Indonesia: Mt. Kelud’s Huge Eruptions Shower Gravel and Ash on Neighboring Cities

Mount Kelud, one of the most active mountains in Indonesia, began erupting again at 10:50 p.m. (GMT +7) on Thursday, February 13, showering volcanic ash and rocks on towns up to 30 kilometers away. The first eruption was followed by scores of other eruptions throughout the night.

The mountain, situated near Kediri, Blitar, and Malang districts in East Java province, spewed molten lava, ash, and gravel which flew as high as 10 kilometers. Volcanic ash is causing reduced visibility and danger to aircraft engines and has forced the temporary closure of three international airports -- Jogyakarta, Solo and Surabaya.

The mountain, situated near Kediri, Blitar, and Malang districts in East Java province, spewed molten lava and also ashes and gravels which flew as high as 10 kilometers.

Thousands of villagers living close to the crater quickly abandoned their houses and rushed away to scores of temporary shelters at some public places and tents as were previously prepared by the authorities in Kediri and Blitar.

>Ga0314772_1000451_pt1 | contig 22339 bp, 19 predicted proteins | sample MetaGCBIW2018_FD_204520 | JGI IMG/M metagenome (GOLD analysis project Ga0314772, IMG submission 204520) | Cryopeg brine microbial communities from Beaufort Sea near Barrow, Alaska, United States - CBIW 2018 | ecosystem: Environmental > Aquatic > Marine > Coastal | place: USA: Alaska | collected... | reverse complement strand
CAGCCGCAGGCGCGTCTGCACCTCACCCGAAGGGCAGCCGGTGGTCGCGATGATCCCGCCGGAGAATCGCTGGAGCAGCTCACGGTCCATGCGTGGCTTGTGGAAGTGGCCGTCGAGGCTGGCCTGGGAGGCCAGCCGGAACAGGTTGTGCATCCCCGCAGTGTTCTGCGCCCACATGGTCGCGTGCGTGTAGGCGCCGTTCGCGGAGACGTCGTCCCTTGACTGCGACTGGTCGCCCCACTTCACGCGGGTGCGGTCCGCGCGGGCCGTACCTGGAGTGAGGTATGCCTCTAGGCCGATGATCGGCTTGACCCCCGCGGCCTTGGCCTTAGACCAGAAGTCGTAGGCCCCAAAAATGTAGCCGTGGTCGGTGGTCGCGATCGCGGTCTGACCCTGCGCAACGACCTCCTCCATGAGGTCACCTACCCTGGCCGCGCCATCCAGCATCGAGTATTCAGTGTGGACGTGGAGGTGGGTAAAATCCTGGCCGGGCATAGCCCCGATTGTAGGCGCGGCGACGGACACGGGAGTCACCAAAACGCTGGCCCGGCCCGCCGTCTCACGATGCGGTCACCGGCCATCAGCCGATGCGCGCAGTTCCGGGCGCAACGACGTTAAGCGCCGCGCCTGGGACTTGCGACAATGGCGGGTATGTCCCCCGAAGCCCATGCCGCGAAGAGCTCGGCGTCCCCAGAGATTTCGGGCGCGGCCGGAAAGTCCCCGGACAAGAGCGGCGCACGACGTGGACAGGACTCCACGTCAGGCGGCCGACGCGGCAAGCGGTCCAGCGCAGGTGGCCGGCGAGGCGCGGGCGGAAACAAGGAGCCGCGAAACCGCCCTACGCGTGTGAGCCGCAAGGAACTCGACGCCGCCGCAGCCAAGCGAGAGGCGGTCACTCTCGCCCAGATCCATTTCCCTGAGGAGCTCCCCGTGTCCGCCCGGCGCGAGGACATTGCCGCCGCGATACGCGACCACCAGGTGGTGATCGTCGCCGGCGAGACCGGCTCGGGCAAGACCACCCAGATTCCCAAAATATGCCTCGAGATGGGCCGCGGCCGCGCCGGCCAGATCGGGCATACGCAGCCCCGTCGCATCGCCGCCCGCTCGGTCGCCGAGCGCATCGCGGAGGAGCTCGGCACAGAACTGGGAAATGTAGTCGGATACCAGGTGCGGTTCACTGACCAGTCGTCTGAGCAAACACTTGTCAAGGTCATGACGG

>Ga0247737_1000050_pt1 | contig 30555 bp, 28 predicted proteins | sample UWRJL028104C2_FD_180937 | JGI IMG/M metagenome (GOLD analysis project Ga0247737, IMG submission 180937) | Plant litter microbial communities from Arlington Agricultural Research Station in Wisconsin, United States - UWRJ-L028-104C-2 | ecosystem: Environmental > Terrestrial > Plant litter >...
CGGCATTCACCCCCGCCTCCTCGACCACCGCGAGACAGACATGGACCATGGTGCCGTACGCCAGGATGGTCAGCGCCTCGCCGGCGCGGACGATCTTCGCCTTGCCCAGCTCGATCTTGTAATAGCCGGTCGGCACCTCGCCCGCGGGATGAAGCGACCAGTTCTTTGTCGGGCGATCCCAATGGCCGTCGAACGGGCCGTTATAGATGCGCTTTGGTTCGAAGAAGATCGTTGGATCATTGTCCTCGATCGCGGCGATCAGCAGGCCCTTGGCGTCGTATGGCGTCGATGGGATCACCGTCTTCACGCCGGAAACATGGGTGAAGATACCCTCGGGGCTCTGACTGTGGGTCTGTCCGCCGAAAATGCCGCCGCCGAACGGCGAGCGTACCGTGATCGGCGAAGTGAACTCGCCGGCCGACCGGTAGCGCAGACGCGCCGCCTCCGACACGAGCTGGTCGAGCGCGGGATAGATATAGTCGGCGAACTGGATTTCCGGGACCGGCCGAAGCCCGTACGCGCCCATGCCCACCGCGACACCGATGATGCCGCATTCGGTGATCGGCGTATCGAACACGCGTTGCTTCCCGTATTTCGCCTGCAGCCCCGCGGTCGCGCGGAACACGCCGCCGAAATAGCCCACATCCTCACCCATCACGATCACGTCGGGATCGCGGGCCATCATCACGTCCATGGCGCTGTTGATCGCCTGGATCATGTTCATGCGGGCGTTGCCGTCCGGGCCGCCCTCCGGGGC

People used their motorcycles, cars, and trucks to flee their villages as volcanic ash showered the area and limited the visibility to just several meters. The local authorities have urged about 200,000 people living in 36 villages within 10 kilometers (6 miles) of the crater to evacuate.

Residents of Malang city, about 30 kilometers away, reported last night that thick cloud of ash from Mount Kelud was hanging over the sky.

The 1731 meter-high-mountain has shown rising activity over the last few weeks and some experts have predicted its eruption. Therefore, the authorities have made some preparation to anticipate the flow of people whose villages might be impacted by the disaster.

There have been no immediate reports of any casualty or damages of properties. The huge eruption has triggered tremors which could be felt as far as 50 kilometers away.

Mount Kelud has erupted several times during the last century; in 1919, 1951, 1966 and 1990. The 1990 eruption, which lasted for 45 days, spewed over 50 million cubic meters of volcanic material. In 2007, the mountain also showed rising activities, but did not result in an eruption.

World Vision Indonesia no longer has any community development programs near Mount Kelud. The nearest project is in Surabaya city, capital of East Java, some 90 kilometers north-east of Mount Kelud, funded by World Vision Australia and United States.

World Vision’s emergency relief team from Surabaya is deploying today to the nearest safest town of Kediri to conduct a need assessment in Kediri and Blitar. We will continue to coordinate closely with other agencies and the local government on the developments of the situation.